This clinical trial is consistent with the results of earlier studies of fecal bacteriotherapy. Guo et al (2012) critically appraised the clinical research evidence on the safety and effectiveness of FT compared with standard care in the treatment of patients with clostridium difficile-associated disease (CDAD). A comprehensive literature search was conducted by a research librarian to identify relevant studies published between 2000 and 2011. The Cochrane Library, PubMed, EMBASE, CINAHL, Biological Abstracts, BIOSIS Previews and Web of Science were searched. Methodological quality of the included case series studies was assessed in terms of patient selection criteria, consecutive recruitment, prospective data collection, reporting of lost to follow-up, and follow-up rates. No controlled studies were found. Based on the weak evidence from 7 full-text case series studies of 124 patients with recurrent/refractory CDAD, FT appears to be a safe and effective procedure. In most cases (83 %) symptoms improved immediately after the first FT procedure, and some patients stayed diarrhea-free for several months or years. The authors concluded that although these results appear to be promising, the treatment effects of FT can not be determined definitively in the absence of a control group. Results from randomized controlled trials (RCTs) that compare FT to oral vancomycin without or with a taper regimen will help to better define the role of FT in the management of recurrent CDAD.
Guidelines on Clostridium difficile infection from the American College of Gastroenterology (Surawicz, et al., 2013) state that, if there is a third recurrence of Clostridium difficile after a pulsed vancomycin regimen, fecal microbiota transplant (FMT) should be considered. This is a conditional recommendation based upon moderate-quality evidence.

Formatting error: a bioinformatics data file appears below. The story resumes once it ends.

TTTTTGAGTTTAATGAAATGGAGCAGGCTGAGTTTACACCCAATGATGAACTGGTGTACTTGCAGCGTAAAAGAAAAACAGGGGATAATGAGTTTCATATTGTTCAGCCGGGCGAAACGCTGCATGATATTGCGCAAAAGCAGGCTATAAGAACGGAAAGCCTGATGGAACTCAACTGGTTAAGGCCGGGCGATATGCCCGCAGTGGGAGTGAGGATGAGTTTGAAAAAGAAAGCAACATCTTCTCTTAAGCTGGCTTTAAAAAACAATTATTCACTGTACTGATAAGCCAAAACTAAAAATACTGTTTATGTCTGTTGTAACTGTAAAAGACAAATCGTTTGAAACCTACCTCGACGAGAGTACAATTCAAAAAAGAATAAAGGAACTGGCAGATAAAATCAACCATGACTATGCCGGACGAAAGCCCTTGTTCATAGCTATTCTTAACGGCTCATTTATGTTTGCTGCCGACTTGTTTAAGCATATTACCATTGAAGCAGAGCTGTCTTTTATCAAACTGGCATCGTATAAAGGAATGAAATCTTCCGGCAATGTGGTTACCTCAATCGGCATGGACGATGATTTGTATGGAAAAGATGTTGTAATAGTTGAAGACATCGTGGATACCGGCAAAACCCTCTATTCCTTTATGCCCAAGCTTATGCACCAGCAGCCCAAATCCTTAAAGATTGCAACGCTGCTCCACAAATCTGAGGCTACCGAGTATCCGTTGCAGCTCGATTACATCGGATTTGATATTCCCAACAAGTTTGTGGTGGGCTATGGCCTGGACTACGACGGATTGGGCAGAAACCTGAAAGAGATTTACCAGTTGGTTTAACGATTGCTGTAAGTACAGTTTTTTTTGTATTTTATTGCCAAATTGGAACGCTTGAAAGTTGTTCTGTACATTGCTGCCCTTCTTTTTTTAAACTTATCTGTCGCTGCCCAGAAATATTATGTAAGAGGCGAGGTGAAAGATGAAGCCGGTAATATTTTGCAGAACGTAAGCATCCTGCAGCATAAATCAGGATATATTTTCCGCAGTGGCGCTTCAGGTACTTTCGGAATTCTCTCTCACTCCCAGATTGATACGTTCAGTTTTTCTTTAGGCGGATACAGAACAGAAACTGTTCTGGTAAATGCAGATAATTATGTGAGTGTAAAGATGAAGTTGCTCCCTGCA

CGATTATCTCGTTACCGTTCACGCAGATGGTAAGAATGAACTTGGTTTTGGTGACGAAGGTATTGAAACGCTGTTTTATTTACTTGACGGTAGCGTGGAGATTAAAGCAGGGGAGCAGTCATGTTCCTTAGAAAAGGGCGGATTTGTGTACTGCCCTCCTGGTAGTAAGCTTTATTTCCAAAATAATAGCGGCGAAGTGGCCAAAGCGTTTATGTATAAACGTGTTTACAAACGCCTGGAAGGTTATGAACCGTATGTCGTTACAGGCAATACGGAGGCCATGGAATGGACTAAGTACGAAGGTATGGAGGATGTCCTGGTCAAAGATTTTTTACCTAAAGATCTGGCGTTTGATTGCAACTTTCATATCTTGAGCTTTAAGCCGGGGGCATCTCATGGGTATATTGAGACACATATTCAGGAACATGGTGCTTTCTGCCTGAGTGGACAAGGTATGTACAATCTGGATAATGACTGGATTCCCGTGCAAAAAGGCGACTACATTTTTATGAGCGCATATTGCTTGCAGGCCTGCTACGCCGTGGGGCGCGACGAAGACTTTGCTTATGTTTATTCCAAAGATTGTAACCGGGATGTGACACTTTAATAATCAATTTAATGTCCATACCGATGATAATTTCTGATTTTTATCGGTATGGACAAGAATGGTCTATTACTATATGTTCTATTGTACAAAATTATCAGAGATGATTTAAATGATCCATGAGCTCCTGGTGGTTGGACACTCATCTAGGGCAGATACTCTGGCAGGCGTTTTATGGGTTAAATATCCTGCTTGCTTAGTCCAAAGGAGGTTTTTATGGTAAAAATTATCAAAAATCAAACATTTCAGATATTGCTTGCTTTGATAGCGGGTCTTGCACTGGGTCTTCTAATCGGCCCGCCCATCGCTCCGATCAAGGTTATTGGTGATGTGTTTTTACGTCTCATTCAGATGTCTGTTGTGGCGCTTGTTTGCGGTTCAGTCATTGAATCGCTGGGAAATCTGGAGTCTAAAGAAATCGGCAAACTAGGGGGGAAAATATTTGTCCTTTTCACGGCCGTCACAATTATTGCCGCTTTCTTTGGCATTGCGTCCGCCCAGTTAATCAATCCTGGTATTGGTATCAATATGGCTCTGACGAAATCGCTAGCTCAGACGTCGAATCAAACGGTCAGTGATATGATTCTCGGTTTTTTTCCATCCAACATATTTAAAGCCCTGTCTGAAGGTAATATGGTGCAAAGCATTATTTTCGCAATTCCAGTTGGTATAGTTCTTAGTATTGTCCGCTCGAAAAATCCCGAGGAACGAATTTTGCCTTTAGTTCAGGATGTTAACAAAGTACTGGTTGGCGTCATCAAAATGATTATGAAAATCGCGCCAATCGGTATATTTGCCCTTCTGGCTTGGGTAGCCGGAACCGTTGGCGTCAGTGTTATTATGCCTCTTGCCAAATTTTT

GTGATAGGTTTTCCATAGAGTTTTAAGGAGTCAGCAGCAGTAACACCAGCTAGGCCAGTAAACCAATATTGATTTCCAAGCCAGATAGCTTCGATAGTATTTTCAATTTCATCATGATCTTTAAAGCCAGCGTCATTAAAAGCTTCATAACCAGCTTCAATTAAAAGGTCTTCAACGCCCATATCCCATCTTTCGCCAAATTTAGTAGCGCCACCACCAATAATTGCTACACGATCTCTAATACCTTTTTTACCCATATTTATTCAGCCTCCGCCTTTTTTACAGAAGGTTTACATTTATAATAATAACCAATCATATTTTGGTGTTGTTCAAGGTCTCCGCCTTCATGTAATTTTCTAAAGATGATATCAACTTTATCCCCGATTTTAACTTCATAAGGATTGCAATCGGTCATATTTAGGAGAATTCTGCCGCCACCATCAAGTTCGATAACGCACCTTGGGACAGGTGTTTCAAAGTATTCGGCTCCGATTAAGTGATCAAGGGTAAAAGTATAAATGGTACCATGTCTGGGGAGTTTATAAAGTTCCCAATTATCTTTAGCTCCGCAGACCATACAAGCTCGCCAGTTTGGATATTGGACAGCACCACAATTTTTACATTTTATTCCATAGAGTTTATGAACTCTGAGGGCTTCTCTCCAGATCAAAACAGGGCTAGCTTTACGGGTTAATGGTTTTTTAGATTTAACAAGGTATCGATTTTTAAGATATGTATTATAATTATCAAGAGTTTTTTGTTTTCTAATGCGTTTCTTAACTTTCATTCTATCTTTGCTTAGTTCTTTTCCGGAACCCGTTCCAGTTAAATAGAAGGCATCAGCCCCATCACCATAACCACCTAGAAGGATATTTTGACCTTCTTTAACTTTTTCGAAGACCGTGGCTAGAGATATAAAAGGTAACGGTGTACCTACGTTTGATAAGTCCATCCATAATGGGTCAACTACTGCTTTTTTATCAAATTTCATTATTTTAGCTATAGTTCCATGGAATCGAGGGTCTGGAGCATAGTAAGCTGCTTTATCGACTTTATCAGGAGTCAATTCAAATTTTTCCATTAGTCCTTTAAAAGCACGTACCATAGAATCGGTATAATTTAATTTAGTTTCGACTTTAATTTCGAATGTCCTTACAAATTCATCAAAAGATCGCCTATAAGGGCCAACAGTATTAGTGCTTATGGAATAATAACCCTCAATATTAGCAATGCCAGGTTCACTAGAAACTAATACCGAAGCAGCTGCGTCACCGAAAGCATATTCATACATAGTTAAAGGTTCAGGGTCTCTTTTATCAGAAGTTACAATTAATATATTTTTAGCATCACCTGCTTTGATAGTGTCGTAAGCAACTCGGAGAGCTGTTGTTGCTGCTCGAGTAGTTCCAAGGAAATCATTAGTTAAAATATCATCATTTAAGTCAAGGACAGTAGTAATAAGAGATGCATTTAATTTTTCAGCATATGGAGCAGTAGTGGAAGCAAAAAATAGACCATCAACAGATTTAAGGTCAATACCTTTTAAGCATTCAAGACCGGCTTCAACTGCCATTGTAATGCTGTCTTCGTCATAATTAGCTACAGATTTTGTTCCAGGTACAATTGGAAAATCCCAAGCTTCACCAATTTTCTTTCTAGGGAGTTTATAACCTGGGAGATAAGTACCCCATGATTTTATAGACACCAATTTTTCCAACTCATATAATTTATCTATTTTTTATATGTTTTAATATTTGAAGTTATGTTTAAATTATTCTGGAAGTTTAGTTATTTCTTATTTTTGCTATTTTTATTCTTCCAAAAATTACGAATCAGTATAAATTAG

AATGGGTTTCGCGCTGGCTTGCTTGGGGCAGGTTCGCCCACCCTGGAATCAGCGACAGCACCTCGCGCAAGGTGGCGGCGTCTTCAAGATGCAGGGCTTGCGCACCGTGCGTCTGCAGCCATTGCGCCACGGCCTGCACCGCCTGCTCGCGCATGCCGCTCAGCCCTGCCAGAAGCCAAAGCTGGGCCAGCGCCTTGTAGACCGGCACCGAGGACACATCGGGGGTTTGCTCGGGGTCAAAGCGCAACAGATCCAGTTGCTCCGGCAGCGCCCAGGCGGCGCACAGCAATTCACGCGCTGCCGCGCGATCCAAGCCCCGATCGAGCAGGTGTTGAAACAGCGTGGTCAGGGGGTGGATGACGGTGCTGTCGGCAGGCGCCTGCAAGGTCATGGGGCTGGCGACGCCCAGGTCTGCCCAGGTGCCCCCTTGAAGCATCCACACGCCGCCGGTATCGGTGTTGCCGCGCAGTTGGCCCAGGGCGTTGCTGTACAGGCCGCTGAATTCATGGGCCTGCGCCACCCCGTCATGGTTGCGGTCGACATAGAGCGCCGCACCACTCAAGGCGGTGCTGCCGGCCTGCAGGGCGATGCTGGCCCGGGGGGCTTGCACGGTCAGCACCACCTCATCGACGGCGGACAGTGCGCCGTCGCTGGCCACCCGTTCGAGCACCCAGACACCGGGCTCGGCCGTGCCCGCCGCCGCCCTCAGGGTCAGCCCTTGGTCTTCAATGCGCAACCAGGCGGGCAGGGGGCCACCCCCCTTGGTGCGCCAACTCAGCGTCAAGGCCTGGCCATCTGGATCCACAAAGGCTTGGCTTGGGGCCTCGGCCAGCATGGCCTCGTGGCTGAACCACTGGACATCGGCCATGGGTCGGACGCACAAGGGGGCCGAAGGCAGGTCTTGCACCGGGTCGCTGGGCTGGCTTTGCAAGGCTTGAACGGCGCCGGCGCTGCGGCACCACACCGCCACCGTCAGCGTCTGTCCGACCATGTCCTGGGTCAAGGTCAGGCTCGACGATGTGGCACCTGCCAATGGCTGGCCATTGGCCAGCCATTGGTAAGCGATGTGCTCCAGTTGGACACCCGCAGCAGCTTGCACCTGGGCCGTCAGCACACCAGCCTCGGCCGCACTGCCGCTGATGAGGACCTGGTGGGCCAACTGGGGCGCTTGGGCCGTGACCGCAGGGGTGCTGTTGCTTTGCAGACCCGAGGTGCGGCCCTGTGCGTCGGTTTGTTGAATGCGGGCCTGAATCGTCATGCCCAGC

Brandt and Reddy (2011) stated that with the increasing prevalence of recurrent/refractory CDI, alternative treatments to the standard antibiotic therapies are being sought. One of the more controversial of such alternative treatments is fecal microbiota transplantation (FMT). Although the notion of FMT is foreign -- even startling -- and not esthetic to most people, the concept has been around for many decades. Its benefit and effectiveness dated back more than 50 years to its use for staphylococcal pseudomembranous colitis, and now FMT is showing a great promise as an inexpensive, safe, and highly efficient treatment for recurrent and refractory CDI. Moreover, with a better understanding of the intricacies of the colonic microbiome and its role in colonic pathophysiology, FMT has the potential to become the standard of care for CDI treatment, and a potential answer to other intestinal disorders in years to come.
Smits et al (2013) stated that there has been growing interest in the use of fecal microbiota for the treatment of patients with chronic gastro-intestinal infections and inflammatory bowel diseases (IBD). Lately, there has also been interest in its therapeutic potential for cardio-metabolic, autoimmune, and other extra-intestinal conditions that were not previously considered to be associated with the intestinal microbiota. Although it is not clear if changes in the microbiota cause these conditions, these researchers reviewed the most current and best methods for performing FMT and summarized clinical observations that have implicated the intestinal microbiota in various diseases. They also discussed case reports of FMT for different disorders, including CDI, irritable bowel syndrome, IBD, insulin resistance, multiple sclerosis, and idiopathic thrombocytopenic purpura. There has been increasing focus on the interaction between the intestinal microbiome, obesity, and cardio-metabolic diseases, and these investigators explored these relationships and the potential roles of different microbial strains.